Microwave, Microwave, Microwave Slideshow
As with any type of cooking, carry-over cooking is a significant factor (think of what happens to microwaved popcorn after you take it out of the microwave, for example). Food will keep cooking after you remove it from the microwave, so for most foods (meat, poultry, and eggs are exceptions, of course), it's probably a good idea to stop the cooking process a little earlier.
Just like when you're grilling, meat will cook more evenly in the microwave if you don't cook it straight out of the refrigerator, but instead leave it out for a bit at room temperature (unless you're cooking a prepackaged meal, in which case you should follow the package directions).
Perry says, "Be safe! Always open or remove covers away from your face to prevent steam burns!"
Perry says, "When placing foods onto a plate or dish for microwaving, pretend the plate is a donut with a whole in the middle and place the foods around the hole. This will promote more even cooking. Also, put the thickest and dense parts of the food toward the outside of the donut."
Break the egg into a microwave-safe custard cup or small bowl and poke the yolk with a fork, but don't stir it. Wrap with a non-printed paper towel without touching the egg and zap on high for 45 seconds. Keep cooking for 20 seconds at a time until cooked through.
Cut the chicken into equal, small, thin pieces to promote rapid cooking. Arrange in a circle on a microwave-safe plate. Avoid stacking the pieces since they won't cook evenly. Cover without touching the chicken and cook on high for one to two minutes. Stand back when uncovering to avoid escaping steam. Keep batches of cooked chicken tenders in the refrigerator or freezer for fast and simple meals, says Perry.
Chop up microwaved chicken tenders and eggs and combine with some mayonnaise, chopped celery, pickle relish, a pinch of sugar, salt, and pepper, and you have an easy meal for one in 15 minutes or less that you can make at the office break room.
Peel, core, and slice apples into wedges. (Perry says, "If you like a little 'chew' to yours, leave the peel on.") Put them on a microwave-safe plate, cover without touching the apples, and cook on high for approximately eight minutes. Additional cooking time may be needed depending on the number of apples, how big the wedges are, and the apple variety. (The best varieties to use are Gala, Fuji, McIntosh, red, or Golden Delicious — try a combination as well.) You can leave as is for a chunkier texture, or mash for a smoother texture.
Save a burner on the stove. Arrange sesame seeds evenly on a non-printed paper towel or microwave-safe plate and zap on high for one minute. Mix around using a fork and keep "toasting" 30 seconds at a time. Perry says, "There is a fine line between 'just right' and burnt, so short bursts of time are essential to prevent overcooking." Try the same method for pine nuts and coconut.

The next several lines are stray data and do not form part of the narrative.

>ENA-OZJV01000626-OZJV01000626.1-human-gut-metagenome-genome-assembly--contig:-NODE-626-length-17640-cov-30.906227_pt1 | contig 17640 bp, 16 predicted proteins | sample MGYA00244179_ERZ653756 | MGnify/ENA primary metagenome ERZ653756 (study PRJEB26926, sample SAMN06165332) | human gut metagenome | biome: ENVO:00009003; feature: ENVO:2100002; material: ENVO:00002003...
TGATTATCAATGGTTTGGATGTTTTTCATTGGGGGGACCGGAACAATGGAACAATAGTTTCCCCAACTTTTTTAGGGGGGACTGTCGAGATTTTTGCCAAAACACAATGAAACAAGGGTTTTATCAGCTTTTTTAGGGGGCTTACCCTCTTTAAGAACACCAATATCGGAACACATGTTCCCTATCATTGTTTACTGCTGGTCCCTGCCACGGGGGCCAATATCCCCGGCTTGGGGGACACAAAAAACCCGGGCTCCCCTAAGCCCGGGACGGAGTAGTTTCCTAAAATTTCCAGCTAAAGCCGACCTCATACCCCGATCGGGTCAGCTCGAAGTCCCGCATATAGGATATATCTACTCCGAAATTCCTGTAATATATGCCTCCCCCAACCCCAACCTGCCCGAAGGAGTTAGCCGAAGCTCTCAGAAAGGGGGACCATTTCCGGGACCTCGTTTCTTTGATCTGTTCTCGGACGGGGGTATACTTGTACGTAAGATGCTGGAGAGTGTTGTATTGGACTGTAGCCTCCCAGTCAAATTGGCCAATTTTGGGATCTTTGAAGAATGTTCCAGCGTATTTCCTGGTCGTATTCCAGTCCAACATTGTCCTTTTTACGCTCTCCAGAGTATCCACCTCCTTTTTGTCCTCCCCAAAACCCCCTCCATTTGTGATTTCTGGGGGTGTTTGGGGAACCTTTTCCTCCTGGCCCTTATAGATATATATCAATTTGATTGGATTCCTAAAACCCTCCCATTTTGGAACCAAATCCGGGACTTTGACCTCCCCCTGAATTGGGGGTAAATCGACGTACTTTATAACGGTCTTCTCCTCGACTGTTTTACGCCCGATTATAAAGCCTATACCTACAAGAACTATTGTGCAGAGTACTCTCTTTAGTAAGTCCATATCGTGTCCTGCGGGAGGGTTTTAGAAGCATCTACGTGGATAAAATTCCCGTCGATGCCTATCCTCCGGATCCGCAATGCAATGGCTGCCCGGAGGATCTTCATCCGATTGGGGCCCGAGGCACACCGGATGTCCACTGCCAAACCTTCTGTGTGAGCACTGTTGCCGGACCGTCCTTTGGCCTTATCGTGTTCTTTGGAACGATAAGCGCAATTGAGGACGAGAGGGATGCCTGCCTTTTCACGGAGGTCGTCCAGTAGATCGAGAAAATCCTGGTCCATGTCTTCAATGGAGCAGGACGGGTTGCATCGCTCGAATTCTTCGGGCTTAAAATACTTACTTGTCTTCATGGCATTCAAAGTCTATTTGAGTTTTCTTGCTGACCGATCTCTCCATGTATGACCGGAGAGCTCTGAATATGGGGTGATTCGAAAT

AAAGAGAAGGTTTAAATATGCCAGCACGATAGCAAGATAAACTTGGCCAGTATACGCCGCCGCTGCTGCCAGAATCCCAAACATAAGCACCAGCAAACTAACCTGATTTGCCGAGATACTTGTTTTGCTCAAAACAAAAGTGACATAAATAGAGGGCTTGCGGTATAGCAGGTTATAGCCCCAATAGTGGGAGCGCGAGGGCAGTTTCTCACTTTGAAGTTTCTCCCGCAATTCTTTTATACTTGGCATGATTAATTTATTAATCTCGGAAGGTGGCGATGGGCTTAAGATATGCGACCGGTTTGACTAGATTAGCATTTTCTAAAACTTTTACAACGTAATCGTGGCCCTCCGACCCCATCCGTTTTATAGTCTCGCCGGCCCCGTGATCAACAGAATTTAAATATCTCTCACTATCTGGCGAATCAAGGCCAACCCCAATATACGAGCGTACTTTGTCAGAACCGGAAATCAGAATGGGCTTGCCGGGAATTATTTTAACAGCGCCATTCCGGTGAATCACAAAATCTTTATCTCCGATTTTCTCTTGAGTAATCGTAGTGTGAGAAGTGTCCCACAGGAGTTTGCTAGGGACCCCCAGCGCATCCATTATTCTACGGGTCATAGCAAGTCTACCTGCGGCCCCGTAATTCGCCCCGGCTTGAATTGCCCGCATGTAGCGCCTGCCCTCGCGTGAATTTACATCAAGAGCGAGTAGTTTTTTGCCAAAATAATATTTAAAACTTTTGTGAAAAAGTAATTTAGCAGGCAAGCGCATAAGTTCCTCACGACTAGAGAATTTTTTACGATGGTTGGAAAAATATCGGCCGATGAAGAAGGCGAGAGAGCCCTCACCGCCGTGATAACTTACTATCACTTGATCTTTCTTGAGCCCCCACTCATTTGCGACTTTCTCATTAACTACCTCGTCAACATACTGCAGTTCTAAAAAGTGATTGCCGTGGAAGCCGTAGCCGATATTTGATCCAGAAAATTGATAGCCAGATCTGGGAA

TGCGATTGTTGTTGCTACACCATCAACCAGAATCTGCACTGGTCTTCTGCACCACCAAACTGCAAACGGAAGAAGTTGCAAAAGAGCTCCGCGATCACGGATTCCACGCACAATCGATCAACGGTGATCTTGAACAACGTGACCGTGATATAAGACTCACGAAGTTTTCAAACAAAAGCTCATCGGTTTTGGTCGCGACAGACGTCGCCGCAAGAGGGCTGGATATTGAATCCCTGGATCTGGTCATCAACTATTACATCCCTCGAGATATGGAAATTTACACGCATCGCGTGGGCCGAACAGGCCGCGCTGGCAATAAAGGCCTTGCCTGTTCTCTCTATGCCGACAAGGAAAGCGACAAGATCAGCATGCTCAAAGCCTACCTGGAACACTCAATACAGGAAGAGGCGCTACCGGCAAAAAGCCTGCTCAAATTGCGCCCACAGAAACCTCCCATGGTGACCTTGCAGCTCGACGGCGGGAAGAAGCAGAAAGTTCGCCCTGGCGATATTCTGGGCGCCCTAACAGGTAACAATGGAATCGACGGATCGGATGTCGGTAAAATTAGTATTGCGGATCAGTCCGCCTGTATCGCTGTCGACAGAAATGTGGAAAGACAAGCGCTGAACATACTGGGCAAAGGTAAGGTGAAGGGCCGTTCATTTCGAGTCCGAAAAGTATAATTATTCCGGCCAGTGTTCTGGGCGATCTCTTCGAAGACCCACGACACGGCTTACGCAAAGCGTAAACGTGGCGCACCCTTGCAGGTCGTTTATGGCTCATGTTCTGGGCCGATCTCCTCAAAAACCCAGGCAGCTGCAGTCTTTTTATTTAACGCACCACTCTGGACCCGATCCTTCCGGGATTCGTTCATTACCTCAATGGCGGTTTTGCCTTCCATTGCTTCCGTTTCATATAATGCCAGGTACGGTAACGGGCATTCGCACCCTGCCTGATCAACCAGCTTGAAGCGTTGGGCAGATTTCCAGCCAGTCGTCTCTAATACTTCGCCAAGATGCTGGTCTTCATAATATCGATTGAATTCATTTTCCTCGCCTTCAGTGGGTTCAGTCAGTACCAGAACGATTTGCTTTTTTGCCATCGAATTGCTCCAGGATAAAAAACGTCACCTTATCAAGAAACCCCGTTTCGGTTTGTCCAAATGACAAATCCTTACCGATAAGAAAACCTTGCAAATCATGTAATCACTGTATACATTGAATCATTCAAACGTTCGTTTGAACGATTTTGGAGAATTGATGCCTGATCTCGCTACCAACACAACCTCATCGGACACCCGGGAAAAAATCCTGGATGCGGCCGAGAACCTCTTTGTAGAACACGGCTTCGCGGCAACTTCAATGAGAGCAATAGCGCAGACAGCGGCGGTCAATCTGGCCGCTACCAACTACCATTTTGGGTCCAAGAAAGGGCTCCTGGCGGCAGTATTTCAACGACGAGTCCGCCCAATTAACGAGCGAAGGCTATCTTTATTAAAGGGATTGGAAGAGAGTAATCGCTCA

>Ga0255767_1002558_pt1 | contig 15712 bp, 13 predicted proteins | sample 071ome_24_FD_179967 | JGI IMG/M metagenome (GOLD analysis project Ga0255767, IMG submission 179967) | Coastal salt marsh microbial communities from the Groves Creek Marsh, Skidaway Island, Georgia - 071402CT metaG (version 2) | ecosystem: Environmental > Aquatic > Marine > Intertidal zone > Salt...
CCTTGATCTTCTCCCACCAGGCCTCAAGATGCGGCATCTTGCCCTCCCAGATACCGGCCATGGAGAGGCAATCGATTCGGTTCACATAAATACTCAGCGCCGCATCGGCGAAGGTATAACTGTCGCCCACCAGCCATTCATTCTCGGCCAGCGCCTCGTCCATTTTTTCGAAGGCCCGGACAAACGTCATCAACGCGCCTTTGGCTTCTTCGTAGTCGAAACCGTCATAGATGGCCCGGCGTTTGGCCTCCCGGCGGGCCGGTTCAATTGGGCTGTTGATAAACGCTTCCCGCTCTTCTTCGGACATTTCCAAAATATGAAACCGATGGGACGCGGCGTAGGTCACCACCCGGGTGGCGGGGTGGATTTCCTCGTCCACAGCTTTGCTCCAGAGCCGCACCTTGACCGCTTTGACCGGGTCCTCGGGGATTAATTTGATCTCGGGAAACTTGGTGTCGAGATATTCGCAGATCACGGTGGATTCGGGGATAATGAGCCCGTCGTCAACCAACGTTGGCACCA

It's easier than it sounds, but results aren't guaranteed. Place on a microwave-safe plate, and heat on high in bursts, making sure to turn the food each time. Perry says, "Depending on the food and how it will be used, it may be OK that a bit of cooking starts on the edges… When freezing foods, keep the size, shape, and density in mind for this quick-thaw method. Thicker packages of food will surely take longer to thaw and do not work well with this method in the microwave. Thinner packages, with space in the center when possible, will work best!"
If your honey has crystallized, try popping it into the microwave for 30 seconds at a time to fix it up.
Place chocolate pieces into a microwave-safe bowl and heat in quick bursts, stirring each time. Perry advises cooks to use a wooden spoon or heatproof spatula so that you can just leave it in the microwave, making this task a bit easier.
Peel the potatoes, chop them up into even chunks, and transfer to a microwave-safe bowl. Scatter a few drops of water over the top. Cover without touching the potatoes and heat in the microwave until tender. Drain thoroughly, add milk and butter, and season with salt and pepper, to taste. Mash and serve. Perry says that by effectively steaming the potatoes instead of boiling them, they'll retain more nutrients.
Take batter straight out of the refrigerator and transfer to a microwave-safe custard cup. Heat for one and a half minutes for a hot brownie and less for a "pudding-like" brownie. Try this method also with cake mix or when making muffins.
As much as everyone loves the convenience of bagged popcorn, this method isn't that much harder and can save you some dough. Purchase bulk popcorn instead and brown paper bags, and you've pretty much got the same thing.
Try this while the grill's heating up. Give chicken or other meats a head start by zapping them in the microwave until hot, and then immediately place on the grill (immediately is key, to prevent foodborne illness).
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You want guacamole, bad. You've got avocados — good. But, they're unripe — great. Who would have thought that a microwave could be the solution to life's greatest woe? Perry emphasizes that this is a last resort, but hey, sometimes, you just have to have some guac. Wrap the fruit in a kitchen or paper towel. Zap on medium for 30 seconds at a time until soft.
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Perry says, "When making meringue, egg whites will whip to larger volume at room temperature. If you need to warm faster, heat about 15 seconds in the microwave for two whites."